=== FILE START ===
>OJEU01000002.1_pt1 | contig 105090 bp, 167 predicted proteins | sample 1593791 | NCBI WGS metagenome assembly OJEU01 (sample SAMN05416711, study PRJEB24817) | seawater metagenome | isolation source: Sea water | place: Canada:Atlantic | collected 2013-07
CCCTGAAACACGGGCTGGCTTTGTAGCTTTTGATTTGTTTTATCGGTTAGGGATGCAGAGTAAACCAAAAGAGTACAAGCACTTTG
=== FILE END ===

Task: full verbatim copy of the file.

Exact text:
>OJEU01000002.1_pt1 | contig 105090 bp, 167 predicted proteins | sample 1593791 | NCBI WGS metagenome assembly OJEU01 (sample SAMN05416711, study PRJEB24817) | seawater metagenome | isolation source: Sea water | place: Canada:Atlantic | collected 2013-07
CCCTGAAACACGGGCTGGCTTTGTAGCTTTTGATTTGTTTTATCGGTTAGGGATGCAGAGTAAACCAAAAGAGTACAAGCACTTTG